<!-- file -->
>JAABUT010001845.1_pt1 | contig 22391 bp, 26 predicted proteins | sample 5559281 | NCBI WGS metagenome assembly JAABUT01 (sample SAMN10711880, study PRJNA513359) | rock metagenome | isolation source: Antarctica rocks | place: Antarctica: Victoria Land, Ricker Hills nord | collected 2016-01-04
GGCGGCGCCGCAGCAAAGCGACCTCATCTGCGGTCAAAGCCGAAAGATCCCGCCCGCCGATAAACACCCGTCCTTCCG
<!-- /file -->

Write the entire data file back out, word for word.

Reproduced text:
>JAABUT010001845.1_pt1 | contig 22391 bp, 26 predicted proteins | sample 5559281 | NCBI WGS metagenome assembly JAABUT01 (sample SAMN10711880, study PRJNA513359) | rock metagenome | isolation source: Antarctica rocks | place: Antarctica: Victoria Land, Ricker Hills nord | collected 2016-01-04
GGCGGCGCCGCAGCAAAGCGACCTCATCTGCGGTCAAAGCCGAAAGATCCCGCCCGCCGATAAACACCCGTCCTTCCG